RNA isolation / purification Bacteria - Gram negative Haemophilus influenzae

Generally isolating RNA from Gram-negative bacteria is easy, however keeping your working environment clean and RNase free (use RNase inhibitor) is essential. Some common points to keep in mind: a) Use fresh samples for isolation or store them by freezing in RNA stabilizing buffer until use. b) Choose the bacterial input amounts carefully, to ensure buffer volumes are adequate and not to overload the columns.

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2 years ago

2 years ago by Paul G. Macon United States

Some help with RNA isolation using Trizol

Hello! I used Trizol to extract total RNA from in-vitro cultured bacteria (1 X 10^8 cells). After phase separation, I mixed ~0.4 ml of the upper phase which contains RNA with 0.5 mL cold isopropanol. However, the amount of RNA when measured in Nanodrop was very low. In addition, the ratio between 260 and 230 was around 0.1 to 0.5. Is there a chance that my sample was contaminated by the Trizol reagent? When I collected the aqueous phase I made sure to not touch the lower phase. What should I do?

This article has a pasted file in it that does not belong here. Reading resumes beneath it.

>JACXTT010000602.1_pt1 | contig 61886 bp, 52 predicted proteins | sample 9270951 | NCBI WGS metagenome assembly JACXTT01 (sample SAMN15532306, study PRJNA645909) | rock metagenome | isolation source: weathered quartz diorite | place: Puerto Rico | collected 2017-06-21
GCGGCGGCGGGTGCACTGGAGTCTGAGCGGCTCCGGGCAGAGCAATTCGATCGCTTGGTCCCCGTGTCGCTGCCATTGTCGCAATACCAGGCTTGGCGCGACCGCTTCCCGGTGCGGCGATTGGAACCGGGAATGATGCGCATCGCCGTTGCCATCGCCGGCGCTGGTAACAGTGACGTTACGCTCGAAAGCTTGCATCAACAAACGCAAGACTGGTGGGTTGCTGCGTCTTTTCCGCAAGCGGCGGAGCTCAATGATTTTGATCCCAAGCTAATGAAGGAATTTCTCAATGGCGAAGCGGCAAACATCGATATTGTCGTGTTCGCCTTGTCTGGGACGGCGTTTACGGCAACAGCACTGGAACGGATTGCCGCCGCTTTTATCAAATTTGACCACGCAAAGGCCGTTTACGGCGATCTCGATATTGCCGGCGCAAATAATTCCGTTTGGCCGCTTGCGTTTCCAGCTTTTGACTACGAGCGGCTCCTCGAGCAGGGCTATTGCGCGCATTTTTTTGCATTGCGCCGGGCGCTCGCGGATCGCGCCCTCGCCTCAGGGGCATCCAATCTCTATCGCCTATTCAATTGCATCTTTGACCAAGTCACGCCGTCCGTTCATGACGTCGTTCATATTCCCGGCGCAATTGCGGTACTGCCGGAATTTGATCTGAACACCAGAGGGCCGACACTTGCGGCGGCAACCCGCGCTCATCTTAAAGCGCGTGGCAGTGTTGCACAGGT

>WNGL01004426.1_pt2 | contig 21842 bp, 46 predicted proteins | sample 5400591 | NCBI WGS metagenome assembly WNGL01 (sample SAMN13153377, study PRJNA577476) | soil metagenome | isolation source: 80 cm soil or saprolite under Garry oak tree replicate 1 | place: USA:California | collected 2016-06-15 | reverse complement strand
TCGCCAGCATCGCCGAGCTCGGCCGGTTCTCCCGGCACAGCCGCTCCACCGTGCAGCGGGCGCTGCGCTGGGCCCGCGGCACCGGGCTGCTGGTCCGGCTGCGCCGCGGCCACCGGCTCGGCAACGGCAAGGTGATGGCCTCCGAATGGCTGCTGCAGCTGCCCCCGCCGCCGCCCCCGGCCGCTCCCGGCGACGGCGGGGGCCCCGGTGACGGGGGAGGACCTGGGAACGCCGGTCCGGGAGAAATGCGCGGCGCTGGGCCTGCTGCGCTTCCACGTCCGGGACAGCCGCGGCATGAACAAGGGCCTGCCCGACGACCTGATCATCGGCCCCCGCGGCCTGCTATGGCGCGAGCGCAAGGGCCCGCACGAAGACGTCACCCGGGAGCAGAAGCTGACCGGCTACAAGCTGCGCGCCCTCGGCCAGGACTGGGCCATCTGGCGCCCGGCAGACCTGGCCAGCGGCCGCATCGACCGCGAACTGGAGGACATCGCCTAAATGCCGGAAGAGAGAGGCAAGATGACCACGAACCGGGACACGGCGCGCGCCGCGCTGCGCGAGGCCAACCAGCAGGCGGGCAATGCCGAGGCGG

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ChargeSwitch™ Total RNA Cell Kit

Thermo Fisher Scientific

Upstream tips
Store DNase I at -20°C immediately upon receipt. Do not store DNase I at room temperature.
Protocol tips
Ensure that the sample is fully homogenized before proceeding to 60°C incubation.
After adding Elution Buffer (E7) to the sample, pipet up and down to resuspend the magnetic beads before incubation.
Upstream tips
For lysis/cell disruption check the protocol beforehand to see which reagents/lab materials are needed
Downstream tips
Minimal DNA is left over using this kit, however if DNA is undesired an additional RNase free DNase treatment is warranted.
Upstream tips
Be careful to create an RNase-free working environment
Protocol tips
Always mix the sample tube well after addition of each reagent.
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